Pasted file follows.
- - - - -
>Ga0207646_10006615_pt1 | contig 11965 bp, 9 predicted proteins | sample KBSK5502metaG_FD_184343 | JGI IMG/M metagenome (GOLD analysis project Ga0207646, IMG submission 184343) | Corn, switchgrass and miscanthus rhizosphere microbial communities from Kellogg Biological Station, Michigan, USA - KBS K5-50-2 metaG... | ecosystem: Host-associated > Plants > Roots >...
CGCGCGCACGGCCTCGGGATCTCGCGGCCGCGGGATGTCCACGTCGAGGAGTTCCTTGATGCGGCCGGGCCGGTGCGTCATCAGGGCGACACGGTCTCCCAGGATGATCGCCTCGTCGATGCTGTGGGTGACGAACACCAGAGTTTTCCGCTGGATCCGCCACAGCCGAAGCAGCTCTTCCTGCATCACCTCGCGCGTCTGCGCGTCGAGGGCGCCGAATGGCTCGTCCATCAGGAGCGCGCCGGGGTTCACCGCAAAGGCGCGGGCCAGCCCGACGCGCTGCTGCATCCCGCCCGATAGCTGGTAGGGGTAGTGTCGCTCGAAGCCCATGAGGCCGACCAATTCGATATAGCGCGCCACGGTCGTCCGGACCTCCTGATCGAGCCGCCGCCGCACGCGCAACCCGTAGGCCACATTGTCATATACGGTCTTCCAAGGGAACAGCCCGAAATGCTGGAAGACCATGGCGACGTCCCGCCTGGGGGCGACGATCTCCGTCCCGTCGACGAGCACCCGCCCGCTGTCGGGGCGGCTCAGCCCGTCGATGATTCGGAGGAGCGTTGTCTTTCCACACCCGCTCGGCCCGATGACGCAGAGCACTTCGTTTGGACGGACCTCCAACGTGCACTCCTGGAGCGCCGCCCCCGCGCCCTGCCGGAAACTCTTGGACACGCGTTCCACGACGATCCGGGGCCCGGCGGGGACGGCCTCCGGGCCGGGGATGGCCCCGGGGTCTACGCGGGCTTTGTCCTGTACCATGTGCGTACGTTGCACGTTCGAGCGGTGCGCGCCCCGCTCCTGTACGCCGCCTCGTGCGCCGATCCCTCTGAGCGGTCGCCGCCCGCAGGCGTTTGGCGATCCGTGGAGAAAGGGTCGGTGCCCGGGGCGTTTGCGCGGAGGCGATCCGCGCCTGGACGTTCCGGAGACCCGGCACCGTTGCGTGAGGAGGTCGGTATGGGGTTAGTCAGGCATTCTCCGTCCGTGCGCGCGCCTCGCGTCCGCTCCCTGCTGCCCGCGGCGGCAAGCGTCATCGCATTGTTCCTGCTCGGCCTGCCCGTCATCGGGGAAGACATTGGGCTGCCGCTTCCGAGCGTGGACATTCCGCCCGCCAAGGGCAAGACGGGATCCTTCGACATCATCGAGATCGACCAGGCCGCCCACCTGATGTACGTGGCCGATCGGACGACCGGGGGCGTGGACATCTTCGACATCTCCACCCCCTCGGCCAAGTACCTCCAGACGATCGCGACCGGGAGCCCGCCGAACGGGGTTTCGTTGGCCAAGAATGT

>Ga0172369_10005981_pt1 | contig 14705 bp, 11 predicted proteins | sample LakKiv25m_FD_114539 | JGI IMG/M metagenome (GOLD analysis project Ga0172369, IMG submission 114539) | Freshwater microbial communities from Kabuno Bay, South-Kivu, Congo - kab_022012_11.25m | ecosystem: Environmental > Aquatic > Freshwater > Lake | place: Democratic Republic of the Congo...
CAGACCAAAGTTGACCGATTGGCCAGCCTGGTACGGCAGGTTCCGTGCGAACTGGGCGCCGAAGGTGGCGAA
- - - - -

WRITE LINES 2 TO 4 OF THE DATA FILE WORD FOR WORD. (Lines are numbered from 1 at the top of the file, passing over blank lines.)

CGCGCGCACGGCCTCGGGATCTCGCGGCCGCGGGATGTCCACGTCGAGGAGTTCCTTGATGCGGCCGGGCCGGTGCGTCATCAGGGCGACACGGTCTCCCAGGATGATCGCCTCGTCGATGCTGTGGGTGACGAACACCAGAGTTTTCCGCTGGATCCGCCACAGCCGAAGCAGCTCTTCCTGCATCACCTCGCGCGTCTGCGCGTCGAGGGCGCCGAATGGCTCGTCCATCAGGAGCGCGCCGGGGTTCACCGCAAAGGCGCGGGCCAGCCCGACGCGCTGCTGCATCCCGCCCGATAGCTGGTAGGGGTAGTGTCGCTCGAAGCCCATGAGGCCGACCAATTCGATATAGCGCGCCACGGTCGTCCGGACCTCCTGATCGAGCCGCCGCCGCACGCGCAACCCGTAGGCCACATTGTCATATACGGTCTTCCAAGGGAACAGCCCGAAATGCTGGAAGACCATGGCGACGTCCCGCCTGGGGGCGACGATCTCCGTCCCGTCGACGAGCACCCGCCCGCTGTCGGGGCGGCTCAGCCCGTCGATGATTCGGAGGAGCGTTGTCTTTCCACACCCGCTCGGCCCGATGACGCAGAGCACTTCGTTTGGACGGACCTCCAACGTGCACTCCTGGAGCGCCGCCCCCGCGCCCTGCCGGAAACTCTTGGACACGCGTTCCACGACGATCCGGGGCCCGGCGGGGACGGCCTCCGGGCCGGGGATGGCCCCGGGGTCTACGCGGGCTTTGTCCTGTACCATGTGCGTACGTTGCACGTTCGAGCGGTGCGCGCCCCGCTCCTGTACGCCGCCTCGTGCGCCGATCCCTCTGAGCGGTCGCCGCCCGCAGGCGTTTGGCGATCCGTGGAGAAAGGGTCGGTGCCCGGGGCGTTTGCGCGGAGGCGATCCGCGCCTGGACGTTCCGGAGACCCGGCACCGTTGCGTGAGGAGGTCGGTATGGGGTTAGTCAGGCATTCTCCGTCCGTGCGCGCGCCTCGCGTCCGCTCCCTGCTGCCCGCGGCGGCAAGCGTCATCGCATTGTTCCTGCTCGGCCTGCCCGTCATCGGGGAAGACATTGGGCTGCCGCTTCCGAGCGTGGACATTCCGCCCGCCAAGGGCAAGACGGGATCCTTCGACATCATCGAGATCGACCAGGCCGCCCACCTGATGTACGTGGCCGATCGGACGACCGGGGGCGTGGACATCTTCGACATCTCCACCCCCTCGGCCAAGTACCTCCAGACGATCGCGACCGGGAGCCCGCCGAACGGGGTTTCGTTGGCCAAGAATGT

>Ga0172369_10005981_pt1 | contig 14705 bp, 11 predicted proteins | sample LakKiv25m_FD_114539 | JGI IMG/M metagenome (GOLD analysis project Ga0172369, IMG submission 114539) | Freshwater microbial communities from Kabuno Bay, South-Kivu, Congo - kab_022012_11.25m | ecosystem: Environmental > Aquatic > Freshwater > Lake | place: Democratic Republic of the Congo...
CAGACCAAAGTTGACCGATTGGCCAGCCTGGTACGGCAGGTTCCGTGCGAACTGGGCGCCGAAGGTGGCGAA